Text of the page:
Trail marked with a line
“Basically you are standing on the Grand Canyon,” our guide explained. The Colorado River winds through the canyons way north digging deeper and deeper into the rock and washing stones to the end of the line. Every 1,000 years or so, the end of the line was the Imperial Valley. The Valley is below sea level vis a vie the Grand Canyon rocks were under our feet as we walked. This flooding was a natural flushing cycle, reducing the salt in the area, filling the Salton Sea with fresh water and fish and providing food for the people who lived along its banks. Here you can see a trail clearly worn by the marching of thousands upon thousands of feet as they walked from the mountains to the waters edge.
In the 1900’s, a big rain caused the might river to burst the dikes of the Alamo Canal and the rush of water once again began filling in the Sea. Then we built the Hoover dam, the river was tamed, and now the salinity of the Sea is a problem. Cause and effect people.
Also in the early 1900’s the Mexican revolution inspired the building of the All American Canal. The Alamo canal followed the shape of the earth, allowing gravity to do most of the work and let the waters trickle down the hill sides and into the fertile Imperial Valley silt. That path just happened to cross the border into Mexico. The unrest was risky to the American desert farmers, so we built the All American Canal. It has recently been re-lined. Look at how they diverted the water.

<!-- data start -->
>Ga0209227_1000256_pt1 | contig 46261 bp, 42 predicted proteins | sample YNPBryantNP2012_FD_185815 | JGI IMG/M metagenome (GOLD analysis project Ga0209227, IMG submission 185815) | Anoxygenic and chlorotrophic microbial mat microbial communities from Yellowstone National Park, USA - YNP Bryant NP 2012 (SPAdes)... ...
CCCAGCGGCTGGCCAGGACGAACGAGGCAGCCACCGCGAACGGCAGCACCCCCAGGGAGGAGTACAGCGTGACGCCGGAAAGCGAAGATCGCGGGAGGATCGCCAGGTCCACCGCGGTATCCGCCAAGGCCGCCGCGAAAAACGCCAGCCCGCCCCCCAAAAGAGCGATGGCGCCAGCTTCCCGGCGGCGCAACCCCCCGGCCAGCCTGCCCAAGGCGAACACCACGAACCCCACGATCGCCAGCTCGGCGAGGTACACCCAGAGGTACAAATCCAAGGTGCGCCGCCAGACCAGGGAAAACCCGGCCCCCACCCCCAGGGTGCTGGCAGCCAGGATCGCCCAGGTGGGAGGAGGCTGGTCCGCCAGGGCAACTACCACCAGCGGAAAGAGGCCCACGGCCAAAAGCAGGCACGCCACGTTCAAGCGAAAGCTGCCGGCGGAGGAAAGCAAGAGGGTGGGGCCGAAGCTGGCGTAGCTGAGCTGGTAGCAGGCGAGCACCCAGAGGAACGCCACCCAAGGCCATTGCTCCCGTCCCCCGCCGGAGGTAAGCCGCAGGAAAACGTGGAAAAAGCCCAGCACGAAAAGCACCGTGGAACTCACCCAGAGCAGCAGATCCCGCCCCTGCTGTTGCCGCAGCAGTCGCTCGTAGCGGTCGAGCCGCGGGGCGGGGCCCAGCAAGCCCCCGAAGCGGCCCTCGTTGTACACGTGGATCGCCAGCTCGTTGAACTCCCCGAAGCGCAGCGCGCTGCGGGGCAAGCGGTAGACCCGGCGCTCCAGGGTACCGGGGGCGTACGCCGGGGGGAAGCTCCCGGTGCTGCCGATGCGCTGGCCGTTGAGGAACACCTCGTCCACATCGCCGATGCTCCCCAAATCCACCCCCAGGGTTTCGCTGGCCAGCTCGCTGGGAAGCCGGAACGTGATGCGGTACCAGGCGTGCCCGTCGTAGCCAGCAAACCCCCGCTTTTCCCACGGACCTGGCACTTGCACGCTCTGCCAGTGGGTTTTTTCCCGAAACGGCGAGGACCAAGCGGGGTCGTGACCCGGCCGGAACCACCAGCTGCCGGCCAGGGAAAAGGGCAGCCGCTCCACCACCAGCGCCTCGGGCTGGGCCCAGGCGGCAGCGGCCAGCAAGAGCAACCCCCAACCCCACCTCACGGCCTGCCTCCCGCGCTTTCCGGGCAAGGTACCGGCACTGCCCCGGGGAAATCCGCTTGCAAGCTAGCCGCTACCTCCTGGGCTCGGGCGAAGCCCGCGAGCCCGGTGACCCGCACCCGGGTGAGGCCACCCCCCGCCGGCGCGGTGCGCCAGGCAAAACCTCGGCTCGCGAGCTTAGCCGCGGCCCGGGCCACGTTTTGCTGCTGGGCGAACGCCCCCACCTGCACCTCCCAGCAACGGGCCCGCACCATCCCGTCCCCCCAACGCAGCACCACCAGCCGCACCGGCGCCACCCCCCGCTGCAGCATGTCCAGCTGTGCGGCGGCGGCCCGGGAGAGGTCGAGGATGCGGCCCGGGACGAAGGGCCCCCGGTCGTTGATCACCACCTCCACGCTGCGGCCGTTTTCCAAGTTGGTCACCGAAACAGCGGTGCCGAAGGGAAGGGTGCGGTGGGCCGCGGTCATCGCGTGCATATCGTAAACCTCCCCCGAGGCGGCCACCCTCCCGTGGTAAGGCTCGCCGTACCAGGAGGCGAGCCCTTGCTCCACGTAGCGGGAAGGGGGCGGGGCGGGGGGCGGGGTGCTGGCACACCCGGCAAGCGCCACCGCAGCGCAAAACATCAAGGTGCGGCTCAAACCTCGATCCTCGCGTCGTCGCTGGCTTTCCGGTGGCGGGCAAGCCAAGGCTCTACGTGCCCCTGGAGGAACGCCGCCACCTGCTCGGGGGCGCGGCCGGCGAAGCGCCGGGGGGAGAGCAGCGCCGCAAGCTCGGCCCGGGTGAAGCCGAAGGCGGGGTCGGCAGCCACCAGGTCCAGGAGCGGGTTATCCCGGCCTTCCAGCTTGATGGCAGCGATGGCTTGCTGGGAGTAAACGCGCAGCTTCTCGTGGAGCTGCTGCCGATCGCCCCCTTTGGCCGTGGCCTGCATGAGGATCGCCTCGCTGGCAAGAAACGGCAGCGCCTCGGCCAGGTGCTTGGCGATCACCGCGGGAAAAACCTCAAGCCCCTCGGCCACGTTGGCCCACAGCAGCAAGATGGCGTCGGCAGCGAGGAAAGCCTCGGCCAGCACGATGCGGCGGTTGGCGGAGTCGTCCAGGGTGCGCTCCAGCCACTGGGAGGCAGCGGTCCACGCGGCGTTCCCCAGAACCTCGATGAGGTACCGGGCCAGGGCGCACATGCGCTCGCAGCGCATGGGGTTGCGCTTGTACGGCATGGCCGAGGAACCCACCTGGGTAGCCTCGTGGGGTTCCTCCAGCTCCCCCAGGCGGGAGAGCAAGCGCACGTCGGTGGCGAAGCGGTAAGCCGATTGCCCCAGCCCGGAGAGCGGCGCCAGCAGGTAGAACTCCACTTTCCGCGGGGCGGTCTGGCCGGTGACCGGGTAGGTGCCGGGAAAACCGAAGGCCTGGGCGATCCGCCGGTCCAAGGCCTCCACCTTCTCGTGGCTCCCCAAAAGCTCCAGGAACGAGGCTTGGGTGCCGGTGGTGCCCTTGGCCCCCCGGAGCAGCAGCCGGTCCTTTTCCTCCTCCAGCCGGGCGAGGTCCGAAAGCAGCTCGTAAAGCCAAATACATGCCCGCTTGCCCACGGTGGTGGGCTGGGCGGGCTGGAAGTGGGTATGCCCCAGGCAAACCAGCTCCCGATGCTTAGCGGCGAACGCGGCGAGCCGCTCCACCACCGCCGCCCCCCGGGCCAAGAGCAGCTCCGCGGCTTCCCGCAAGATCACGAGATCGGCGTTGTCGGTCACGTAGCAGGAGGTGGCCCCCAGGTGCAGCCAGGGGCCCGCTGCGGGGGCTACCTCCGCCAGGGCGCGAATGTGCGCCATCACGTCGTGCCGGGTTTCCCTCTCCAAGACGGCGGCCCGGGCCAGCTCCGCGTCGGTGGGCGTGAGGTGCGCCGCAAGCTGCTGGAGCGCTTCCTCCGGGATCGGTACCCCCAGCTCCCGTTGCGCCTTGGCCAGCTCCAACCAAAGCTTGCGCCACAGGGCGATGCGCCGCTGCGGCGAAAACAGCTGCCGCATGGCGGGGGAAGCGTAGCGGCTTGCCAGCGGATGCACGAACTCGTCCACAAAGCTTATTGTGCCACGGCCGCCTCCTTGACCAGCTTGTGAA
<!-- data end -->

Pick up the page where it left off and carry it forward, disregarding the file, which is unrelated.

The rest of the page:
Diverted All American Canal
Other things I learned:
– This area MOVES. The San Andres fault runs directly through the valley. The part of the highway that cuts over it has been known to shift up to three feet. You can watch the real time evidence on http://earthquake.usgs.gov/earthquakes/recenteqscanv/
– Way back in the day, the Imperial Valley was part of the California Gulf. “This was the ancient Gulf of Mexico,” I was told by our guide.
– There is a geothermal anomaly here. Magma runs close to the surface. You can observe steam coming off Hoover beach. There are also several hot springs. We stopped at one. There was a group camped across who come here each winter to enjoy the spring and the desert environment. When we returned for a night time dip, a group of Navy boys (who were actually men) from the local base arrived around the same time. We swapped stories. If it was a competition, they would win: Prince Charles is training at the base.
Imperial Valley Mineral Hot Spring
- The The Algodones Dunes, near El Centro were the site of filming for Luke’s home planet of Tatooine. I HAD to get picture of this. I was threatened with getting left behind if I didn’t make it to the car before the driver, so I sprinted up a nearly vertical mound of sand for the best possible view. Enjoy it.
Algodones Dunes outside El Centro, CA
Dune season has just begun. If you have a permit, you can ride your 4×4 like a mad man up and down the shifting hills. Sometimes nearly vertical climbs. Don’t get lost: People disappear. I was browsing a list of top ten things to bring with you when you camp here. I remember “fire wood” and “lots of water”. I wish I’d kept the list.
– We also saw some of the geogylphs. I like the way this guy puts it: “America’s Nasca Lines”. Most people who ride the desert don’t know they are here. We observed 4×4 tracks in the same area as the lines. This is not to say that if people knew about them they’d be safer. This is one of the big debates in the area: preservationists versus recreationalists … versus energy companies (lots of sun and wind in this valley).
Because I am unfamiliar with the local traditions, I don’t want to share too much. I can tell you that I saw a horse figure, which excites the archeologists because horses were brought to the America’s by the Spanish in the 1500’s or so, so these representations might document the first meeting of these peoples. I wished more than once that I had a cultural liaison to share the real stories. Without the stories, it’s just a pile of rocks.